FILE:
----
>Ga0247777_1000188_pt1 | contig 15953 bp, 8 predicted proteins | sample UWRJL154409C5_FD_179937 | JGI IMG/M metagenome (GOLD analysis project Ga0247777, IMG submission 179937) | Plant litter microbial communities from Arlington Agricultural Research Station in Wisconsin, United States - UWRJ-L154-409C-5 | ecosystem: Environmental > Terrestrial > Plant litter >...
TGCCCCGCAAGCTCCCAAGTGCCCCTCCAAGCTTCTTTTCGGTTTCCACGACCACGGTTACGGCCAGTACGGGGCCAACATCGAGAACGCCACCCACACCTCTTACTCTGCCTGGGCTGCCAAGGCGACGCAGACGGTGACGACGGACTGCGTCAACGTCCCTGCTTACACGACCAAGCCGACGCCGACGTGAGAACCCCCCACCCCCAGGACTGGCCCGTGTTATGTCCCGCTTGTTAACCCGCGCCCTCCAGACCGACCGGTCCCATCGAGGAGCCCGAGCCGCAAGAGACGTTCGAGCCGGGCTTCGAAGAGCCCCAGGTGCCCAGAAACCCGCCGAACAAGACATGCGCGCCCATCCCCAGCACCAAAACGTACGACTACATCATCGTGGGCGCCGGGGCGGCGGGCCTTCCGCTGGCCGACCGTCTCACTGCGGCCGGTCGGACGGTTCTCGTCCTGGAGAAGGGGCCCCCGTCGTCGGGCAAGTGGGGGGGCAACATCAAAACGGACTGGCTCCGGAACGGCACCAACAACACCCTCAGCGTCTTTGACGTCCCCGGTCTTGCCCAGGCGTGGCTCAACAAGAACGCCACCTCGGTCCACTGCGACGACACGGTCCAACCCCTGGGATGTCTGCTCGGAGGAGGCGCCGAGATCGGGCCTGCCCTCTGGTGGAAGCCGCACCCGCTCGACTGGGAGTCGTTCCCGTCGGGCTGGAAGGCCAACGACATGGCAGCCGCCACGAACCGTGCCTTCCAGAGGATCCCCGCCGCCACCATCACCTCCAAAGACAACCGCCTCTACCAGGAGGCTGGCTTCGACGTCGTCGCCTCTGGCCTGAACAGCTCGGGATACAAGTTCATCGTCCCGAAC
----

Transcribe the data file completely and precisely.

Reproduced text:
>Ga0247777_1000188_pt1 | contig 15953 bp, 8 predicted proteins | sample UWRJL154409C5_FD_179937 | JGI IMG/M metagenome (GOLD analysis project Ga0247777, IMG submission 179937) | Plant litter microbial communities from Arlington Agricultural Research Station in Wisconsin, United States - UWRJ-L154-409C-5 | ecosystem: Environmental > Terrestrial > Plant litter >...
TGCCCCGCAAGCTCCCAAGTGCCCCTCCAAGCTTCTTTTCGGTTTCCACGACCACGGTTACGGCCAGTACGGGGCCAACATCGAGAACGCCACCCACACCTCTTACTCTGCCTGGGCTGCCAAGGCGACGCAGACGGTGACGACGGACTGCGTCAACGTCCCTGCTTACACGACCAAGCCGACGCCGACGTGAGAACCCCCCACCCCCAGGACTGGCCCGTGTTATGTCCCGCTTGTTAACCCGCGCCCTCCAGACCGACCGGTCCCATCGAGGAGCCCGAGCCGCAAGAGACGTTCGAGCCGGGCTTCGAAGAGCCCCAGGTGCCCAGAAACCCGCCGAACAAGACATGCGCGCCCATCCCCAGCACCAAAACGTACGACTACATCATCGTGGGCGCCGGGGCGGCGGGCCTTCCGCTGGCCGACCGTCTCACTGCGGCCGGTCGGACGGTTCTCGTCCTGGAGAAGGGGCCCCCGTCGTCGGGCAAGTGGGGGGGCAACATCAAAACGGACTGGCTCCGGAACGGCACCAACAACACCCTCAGCGTCTTTGACGTCCCCGGTCTTGCCCAGGCGTGGCTCAACAAGAACGCCACCTCGGTCCACTGCGACGACACGGTCCAACCCCTGGGATGTCTGCTCGGAGGAGGCGCCGAGATCGGGCCTGCCCTCTGGTGGAAGCCGCACCCGCTCGACTGGGAGTCGTTCCCGTCGGGCTGGAAGGCCAACGACATGGCAGCCGCCACGAACCGTGCCTTCCAGAGGATCCCCGCCGCCACCATCACCTCCAAAGACAACCGCCTCTACCAGGAGGCTGGCTTCGACGTCGTCGCCTCTGGCCTGAACAGCTCGGGATACAAGTTCATCGTCCCGAAC